After a total 201 years, life has changed at Spurn Point. The Humber Lifeboat crew and their families who reside there have had a major change in their lifestyle.
Humber is the only full-time lifeboat crew in the country, where the crew and their families actually lived at the station.
A lifeboat has been based at Spurn Point since 1810 for life-saving duties. Initially funded by the Hull Trinity House, the station is so remote that the crew had to live on Spurn. Cottages were built to house the men and their families so they could be on hand and available for rescuing any mariners in distress. In 1858 a second set of ten houses were built to house the families. These were to last until 1975. They were then demolished when a new development was built. These are there to the present day.
In 1908 the Humber Conservancy Board took over the running of the lifeboat station for a short period. Then on May 1st 1911 the R.N.L.I. took over the duty of the station and has done ever since.
Life has often been quite difficult at Spurn with the isolation that prevails. A larger community has lived there in the past. The lighthouse keepers once resided there and Spurn had its own post office and school. The Coastguards had a base there for many years. The only other people who now work at Spurn are the Humber pilots, guiding vessels in and out of the River Humber.
The only access is a single-track concrete road built by the military in 1941 down to the community at Spurn. This was fine for many years, as the Ministry of Defence who were based there maintained the road and more importantly the groins and sea defences. The M.O.D. sold Spurn Point in 1959 and the Yorkshire Wildlife Trust took over.
However the relentless power of the sea has gradually eroded Spurn Point and at various points the road has washed away, and windblown sand has made the situation even worse with access impossible at times. Temporary makeshift replacements of the road have ensured that there was always access down to Spurn, but over recent years the tide has washed over on a much more frequent basis, isolating the families down there. This made life difficult for getting off the Point for shopping and to allow children who live there to get to school.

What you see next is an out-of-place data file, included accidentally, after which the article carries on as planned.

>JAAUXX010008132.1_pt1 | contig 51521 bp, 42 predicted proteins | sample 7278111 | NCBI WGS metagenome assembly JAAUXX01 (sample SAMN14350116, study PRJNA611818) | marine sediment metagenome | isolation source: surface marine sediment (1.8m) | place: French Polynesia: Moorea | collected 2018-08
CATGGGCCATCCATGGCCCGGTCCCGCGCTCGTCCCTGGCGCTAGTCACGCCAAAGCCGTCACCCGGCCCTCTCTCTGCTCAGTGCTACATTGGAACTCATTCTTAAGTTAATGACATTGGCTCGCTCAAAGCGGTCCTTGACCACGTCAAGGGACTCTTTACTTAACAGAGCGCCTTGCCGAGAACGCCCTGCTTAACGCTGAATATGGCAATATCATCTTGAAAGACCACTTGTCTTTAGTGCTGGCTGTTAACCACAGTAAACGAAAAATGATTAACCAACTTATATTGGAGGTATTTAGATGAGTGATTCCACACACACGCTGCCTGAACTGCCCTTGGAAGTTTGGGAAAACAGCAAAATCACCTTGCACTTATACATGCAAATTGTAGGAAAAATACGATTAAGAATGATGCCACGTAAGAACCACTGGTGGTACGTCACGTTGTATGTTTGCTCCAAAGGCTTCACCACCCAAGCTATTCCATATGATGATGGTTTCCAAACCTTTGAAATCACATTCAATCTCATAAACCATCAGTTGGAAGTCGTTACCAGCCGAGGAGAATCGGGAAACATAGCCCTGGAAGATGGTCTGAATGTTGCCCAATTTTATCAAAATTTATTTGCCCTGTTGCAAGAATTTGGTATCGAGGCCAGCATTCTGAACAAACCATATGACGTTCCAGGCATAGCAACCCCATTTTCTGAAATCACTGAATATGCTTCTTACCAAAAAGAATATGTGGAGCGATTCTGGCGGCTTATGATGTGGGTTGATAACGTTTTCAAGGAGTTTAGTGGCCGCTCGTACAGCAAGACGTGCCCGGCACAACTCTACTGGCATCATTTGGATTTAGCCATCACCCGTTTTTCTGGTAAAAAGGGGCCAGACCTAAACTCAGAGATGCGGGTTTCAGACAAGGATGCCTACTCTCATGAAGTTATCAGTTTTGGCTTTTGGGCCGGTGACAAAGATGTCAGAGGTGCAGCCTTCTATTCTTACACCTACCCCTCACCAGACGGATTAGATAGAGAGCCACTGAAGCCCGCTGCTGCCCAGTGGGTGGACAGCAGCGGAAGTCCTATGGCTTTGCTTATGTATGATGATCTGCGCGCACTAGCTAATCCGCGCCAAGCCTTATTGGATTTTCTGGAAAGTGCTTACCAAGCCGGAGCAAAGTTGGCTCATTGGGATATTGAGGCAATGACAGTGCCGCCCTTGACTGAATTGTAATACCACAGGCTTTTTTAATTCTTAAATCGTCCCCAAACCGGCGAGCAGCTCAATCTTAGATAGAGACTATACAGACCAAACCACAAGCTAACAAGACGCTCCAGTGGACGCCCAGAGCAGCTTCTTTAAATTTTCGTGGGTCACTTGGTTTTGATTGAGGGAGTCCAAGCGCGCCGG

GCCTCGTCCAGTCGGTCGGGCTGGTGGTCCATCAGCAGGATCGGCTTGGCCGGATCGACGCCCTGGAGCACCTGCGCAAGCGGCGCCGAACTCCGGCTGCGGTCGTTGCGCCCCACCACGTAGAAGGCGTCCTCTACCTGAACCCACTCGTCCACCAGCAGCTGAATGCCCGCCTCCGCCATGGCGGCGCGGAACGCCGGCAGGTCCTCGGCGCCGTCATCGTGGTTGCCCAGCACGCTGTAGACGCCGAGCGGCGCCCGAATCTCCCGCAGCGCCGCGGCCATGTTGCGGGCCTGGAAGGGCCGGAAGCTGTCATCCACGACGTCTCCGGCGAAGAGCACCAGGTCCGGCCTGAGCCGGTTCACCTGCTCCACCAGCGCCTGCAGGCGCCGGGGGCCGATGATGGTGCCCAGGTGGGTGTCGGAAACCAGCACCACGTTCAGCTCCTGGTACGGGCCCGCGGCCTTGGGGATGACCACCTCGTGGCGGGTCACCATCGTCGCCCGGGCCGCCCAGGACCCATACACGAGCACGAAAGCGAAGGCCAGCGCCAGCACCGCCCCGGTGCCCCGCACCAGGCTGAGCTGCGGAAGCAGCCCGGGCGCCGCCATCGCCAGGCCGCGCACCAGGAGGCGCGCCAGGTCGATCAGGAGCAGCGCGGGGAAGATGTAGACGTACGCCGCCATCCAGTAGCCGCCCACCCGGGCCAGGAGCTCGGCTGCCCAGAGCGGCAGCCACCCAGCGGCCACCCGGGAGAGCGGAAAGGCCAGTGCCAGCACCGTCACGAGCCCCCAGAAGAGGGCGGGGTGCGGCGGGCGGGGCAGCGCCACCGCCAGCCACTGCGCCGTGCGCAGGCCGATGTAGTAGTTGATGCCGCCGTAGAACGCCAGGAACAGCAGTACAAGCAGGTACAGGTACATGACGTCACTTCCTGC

The lifeboat crew normally have worked a pattern of six days on duty and one day off (in this day and age, quite a big ask!). This was an improvement on the pattern of one month on duty, and one day off, during the earlier years.
The R.N.L.I. had for some time been looking at an alternative to improve the situation but still maintaining a lifeboat service. At one time the idea of stationing the lifeboat at Grimsby across the other side of the River Humber was talked about, but Spurn Point is still the best place for the station, as a launch can be carried out quickly with a fast response time.
Finally a decision was made to move the families off Spurn Point as the peninsula has been isolated by high tides on an increasing number of occasions over the last year. The R.N.L.I. said they could no longer guarantee the safety and comfort of the families living on the Point. In addition it would give the crew a better work-life balance. The crew will work a shift pattern of six days on duty and six days off, with two crews of five men. This has created four new additional full-time jobs. A number of relief and volunteer crew will cover any absences due to the holidays or sickness.
The Humber station has a very impressive history of bravery and gallantry, with a total of 35 medals awarded; - 1 MBE, 1 George Medal, 3 Gold Medals, 13 Silver Medals, 17 Bronze Medals, 11 Thanks of the Institute Inscribed on Vellum and 5 Framed Letters of Thanks.
The crew have looked upon the changes with mixed feelings. Whilst it will be a big improvement in their working pattern with more leisure time off for themselves, it will be a big upheaval for them, as a way of working and as a way of life. As they have been quoted as saying, it was like living a 19th century life in the 21st century. Whatever happens, it really is the end of an era!
Mike Welton (2012)